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4 ⭐️ For the Love of the Bard by @seejesswritebooks 

Thank you so much to @seejesswritebooks, @berkleypub, @netgalley, & @letstalkbooksreaderteam for allowing me the opportunity to read this one! 

Literary agent, turned author behind a pseudonym, Miranda Barnes has hit writers block, almost at the most opportune time. She’s headed back to her hometown of Bard’s Rest, NH to help with the town’s centennial Shakespearean festival. Except, just as she’s packing to leave, her sister calls & says she needs to get home right away. Her mother received a scary diagnosis & they need all hands on deck. Once in Bard’s Rest, Miranda’s dog, Puck, eats chocolate & has to be taken care of the local vet, who happens to be Miranda’s ex. Miranda tries to split her focus on her next book, her mom, & her ex, but will she be able to be successful in all areas? 

This was a cute story. I loved that it was broken down into acts like a Shakespeare play. I loved the chapter names, can we get more of that? I also love the supporting characters. Miranda’s sisters were just the right amount of pushy, but sisterly. Adam was a true animal lover & knew how to apologize for his mistakes. I think my favorite parts were the mention of @massholedonuts, the descriptions of NH & Somerville, & even the mention of my hometown right at the end. If you’re a fan of Shakespeare & sweet romances, this is definitely for you!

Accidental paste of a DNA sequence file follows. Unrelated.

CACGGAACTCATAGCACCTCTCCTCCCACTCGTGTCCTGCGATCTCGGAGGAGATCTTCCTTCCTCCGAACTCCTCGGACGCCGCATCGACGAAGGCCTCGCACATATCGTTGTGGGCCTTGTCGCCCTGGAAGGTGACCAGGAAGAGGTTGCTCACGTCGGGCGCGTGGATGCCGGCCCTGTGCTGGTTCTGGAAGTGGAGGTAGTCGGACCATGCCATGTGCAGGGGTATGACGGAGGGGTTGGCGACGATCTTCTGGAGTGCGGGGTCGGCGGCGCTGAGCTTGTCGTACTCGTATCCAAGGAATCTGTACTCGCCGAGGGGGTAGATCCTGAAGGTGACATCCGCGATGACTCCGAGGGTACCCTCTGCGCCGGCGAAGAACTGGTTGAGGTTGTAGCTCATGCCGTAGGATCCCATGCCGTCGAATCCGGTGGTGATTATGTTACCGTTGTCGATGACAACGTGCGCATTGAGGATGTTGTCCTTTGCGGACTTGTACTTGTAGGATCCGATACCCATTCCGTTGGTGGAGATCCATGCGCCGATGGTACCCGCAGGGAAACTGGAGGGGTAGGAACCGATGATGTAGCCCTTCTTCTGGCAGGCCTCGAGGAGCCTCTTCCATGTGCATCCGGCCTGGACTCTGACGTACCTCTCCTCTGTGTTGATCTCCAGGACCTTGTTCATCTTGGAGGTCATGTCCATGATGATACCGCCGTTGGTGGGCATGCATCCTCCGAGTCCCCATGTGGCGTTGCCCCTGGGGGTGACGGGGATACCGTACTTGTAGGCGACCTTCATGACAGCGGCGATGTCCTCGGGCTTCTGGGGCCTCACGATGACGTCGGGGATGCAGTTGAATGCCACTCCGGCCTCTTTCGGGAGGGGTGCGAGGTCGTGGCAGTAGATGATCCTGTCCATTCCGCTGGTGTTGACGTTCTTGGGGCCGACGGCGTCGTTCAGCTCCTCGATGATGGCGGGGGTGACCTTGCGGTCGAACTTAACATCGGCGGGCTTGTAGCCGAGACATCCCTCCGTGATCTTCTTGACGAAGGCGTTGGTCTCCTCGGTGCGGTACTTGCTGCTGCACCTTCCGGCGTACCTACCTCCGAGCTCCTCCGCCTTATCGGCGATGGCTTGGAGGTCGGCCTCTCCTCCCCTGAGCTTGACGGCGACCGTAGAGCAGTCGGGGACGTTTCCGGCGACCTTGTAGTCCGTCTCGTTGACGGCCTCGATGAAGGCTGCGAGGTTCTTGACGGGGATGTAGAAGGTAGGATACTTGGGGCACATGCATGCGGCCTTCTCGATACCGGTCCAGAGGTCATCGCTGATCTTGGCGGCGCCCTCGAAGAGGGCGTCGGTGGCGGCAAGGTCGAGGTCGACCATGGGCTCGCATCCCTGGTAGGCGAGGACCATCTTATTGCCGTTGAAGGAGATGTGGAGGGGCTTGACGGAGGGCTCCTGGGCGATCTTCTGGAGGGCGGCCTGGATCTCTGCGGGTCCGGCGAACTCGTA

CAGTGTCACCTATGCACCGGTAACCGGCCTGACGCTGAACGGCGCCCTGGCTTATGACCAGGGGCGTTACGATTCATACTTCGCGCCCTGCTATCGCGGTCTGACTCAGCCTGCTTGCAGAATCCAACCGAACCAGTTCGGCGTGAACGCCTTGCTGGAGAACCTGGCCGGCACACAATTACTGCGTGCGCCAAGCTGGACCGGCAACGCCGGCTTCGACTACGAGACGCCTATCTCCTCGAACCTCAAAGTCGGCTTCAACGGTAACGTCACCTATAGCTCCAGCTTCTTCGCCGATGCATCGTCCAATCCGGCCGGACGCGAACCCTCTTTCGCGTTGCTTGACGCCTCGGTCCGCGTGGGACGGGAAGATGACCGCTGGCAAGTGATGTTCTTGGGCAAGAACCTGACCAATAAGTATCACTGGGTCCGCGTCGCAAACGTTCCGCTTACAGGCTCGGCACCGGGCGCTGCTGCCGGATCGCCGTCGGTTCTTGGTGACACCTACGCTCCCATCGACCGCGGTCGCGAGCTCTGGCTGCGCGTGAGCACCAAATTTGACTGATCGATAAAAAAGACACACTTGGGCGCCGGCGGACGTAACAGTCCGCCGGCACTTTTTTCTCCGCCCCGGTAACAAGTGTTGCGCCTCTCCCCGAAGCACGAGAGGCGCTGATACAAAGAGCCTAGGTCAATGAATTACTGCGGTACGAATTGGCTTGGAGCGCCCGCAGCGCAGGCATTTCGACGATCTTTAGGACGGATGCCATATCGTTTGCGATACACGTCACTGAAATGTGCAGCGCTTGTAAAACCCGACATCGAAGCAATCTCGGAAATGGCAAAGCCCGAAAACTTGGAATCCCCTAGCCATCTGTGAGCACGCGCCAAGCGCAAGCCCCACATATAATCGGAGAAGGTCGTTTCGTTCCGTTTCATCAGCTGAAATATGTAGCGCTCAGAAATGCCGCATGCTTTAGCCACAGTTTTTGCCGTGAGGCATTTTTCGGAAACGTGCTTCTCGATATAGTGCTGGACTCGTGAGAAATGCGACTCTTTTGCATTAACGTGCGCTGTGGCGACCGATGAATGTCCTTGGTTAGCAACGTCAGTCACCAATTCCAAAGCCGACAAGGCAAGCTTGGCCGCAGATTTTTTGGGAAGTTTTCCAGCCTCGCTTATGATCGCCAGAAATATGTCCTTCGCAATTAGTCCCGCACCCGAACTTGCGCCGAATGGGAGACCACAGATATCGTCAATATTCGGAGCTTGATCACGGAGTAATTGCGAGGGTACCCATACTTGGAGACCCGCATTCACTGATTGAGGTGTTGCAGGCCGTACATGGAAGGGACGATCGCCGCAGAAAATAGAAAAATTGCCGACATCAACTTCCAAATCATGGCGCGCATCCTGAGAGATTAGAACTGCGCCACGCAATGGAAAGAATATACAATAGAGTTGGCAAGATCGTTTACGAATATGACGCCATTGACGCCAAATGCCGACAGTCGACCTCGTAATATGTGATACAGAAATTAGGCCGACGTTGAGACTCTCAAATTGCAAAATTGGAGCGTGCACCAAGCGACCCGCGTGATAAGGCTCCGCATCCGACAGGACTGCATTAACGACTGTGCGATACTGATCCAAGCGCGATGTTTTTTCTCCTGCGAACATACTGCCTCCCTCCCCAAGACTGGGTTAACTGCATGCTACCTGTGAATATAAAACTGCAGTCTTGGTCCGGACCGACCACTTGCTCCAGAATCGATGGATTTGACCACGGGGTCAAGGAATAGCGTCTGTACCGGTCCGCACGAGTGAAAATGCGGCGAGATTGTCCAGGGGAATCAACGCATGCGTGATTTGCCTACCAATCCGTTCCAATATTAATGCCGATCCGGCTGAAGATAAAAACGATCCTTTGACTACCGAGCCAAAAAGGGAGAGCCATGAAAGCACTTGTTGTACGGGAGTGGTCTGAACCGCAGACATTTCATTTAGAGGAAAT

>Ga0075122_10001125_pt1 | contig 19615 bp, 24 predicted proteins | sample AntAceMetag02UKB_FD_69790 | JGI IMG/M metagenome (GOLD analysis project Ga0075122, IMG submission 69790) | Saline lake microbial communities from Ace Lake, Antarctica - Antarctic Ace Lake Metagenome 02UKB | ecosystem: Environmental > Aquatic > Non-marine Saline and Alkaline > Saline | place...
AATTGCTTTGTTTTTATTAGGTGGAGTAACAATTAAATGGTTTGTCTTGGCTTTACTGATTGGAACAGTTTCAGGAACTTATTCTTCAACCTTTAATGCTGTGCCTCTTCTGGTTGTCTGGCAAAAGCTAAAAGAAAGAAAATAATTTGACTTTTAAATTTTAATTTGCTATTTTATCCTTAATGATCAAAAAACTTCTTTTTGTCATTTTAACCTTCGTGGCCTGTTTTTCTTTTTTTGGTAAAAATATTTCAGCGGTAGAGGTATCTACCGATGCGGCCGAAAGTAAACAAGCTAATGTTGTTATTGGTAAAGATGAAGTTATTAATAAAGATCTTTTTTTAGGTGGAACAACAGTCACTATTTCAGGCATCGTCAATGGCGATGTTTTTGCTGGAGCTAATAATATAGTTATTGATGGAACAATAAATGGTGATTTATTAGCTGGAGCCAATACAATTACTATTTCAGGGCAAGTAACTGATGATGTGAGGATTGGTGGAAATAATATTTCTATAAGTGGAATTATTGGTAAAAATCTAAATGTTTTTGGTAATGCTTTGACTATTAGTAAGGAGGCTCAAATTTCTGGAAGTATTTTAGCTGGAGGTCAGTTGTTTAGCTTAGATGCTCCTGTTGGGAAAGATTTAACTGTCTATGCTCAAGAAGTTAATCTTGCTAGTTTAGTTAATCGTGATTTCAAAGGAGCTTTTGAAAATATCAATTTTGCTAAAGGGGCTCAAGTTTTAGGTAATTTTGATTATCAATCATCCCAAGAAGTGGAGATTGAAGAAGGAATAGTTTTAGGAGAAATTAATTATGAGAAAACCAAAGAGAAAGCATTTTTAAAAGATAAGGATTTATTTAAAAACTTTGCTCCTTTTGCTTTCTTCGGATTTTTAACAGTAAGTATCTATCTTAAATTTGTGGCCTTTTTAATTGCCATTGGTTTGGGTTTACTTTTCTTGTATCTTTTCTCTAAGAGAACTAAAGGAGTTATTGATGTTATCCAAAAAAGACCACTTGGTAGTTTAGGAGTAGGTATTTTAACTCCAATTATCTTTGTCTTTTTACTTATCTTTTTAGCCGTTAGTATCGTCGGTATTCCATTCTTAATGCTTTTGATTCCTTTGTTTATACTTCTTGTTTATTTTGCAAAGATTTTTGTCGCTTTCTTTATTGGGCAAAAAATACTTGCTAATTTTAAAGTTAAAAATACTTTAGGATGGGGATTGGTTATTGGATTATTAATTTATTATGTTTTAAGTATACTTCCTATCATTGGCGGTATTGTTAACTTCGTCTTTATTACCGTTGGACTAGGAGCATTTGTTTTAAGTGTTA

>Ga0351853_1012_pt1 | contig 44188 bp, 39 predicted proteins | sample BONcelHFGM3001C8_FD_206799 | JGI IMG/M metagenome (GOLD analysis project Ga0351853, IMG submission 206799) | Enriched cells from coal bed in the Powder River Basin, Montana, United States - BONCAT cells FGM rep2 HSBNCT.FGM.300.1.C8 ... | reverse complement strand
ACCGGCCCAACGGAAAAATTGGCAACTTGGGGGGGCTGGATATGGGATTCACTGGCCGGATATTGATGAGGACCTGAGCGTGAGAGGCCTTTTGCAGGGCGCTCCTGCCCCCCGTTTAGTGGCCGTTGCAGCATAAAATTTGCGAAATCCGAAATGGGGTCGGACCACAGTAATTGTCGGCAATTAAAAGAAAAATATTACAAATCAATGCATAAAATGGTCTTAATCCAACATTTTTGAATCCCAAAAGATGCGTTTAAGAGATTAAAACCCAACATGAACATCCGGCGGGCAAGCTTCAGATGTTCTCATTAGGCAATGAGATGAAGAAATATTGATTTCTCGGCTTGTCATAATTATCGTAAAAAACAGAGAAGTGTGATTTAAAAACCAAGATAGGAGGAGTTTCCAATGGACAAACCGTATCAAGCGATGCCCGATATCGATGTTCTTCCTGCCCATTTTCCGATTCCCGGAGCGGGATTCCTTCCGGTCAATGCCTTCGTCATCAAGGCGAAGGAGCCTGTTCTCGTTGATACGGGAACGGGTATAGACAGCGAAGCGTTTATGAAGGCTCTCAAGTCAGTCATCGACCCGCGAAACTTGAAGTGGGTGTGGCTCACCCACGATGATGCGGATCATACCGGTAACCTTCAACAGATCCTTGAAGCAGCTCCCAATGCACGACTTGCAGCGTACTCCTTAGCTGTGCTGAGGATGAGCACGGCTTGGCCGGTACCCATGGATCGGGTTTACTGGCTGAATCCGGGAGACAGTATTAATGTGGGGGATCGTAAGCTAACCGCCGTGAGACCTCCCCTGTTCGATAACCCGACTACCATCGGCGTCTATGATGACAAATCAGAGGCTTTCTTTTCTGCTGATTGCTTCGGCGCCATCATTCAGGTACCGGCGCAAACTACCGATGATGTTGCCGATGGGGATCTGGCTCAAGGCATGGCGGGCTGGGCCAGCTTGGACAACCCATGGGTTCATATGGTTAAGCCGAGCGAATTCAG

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This was an enjoyable rom-com. I was never into Shakespeare growing up but I loved how the love of Shakespeare was the theme of the book. It was nice to see Miranda and her sisters clear up their past grievances and become closer throughout the book, especially when dealing with their mother's health issues. I would definitely recommend this to my library patrons.
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I was unable to finish this one and had to DNF. I just could not get in to the storyline. If I attempt to read in the future, I will update my feedback.
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This was a sweet second chance at love romance between two former high school flames who both find themselves home for the summer and are forced to work together on the town's Centennial Shakespeare Festival play.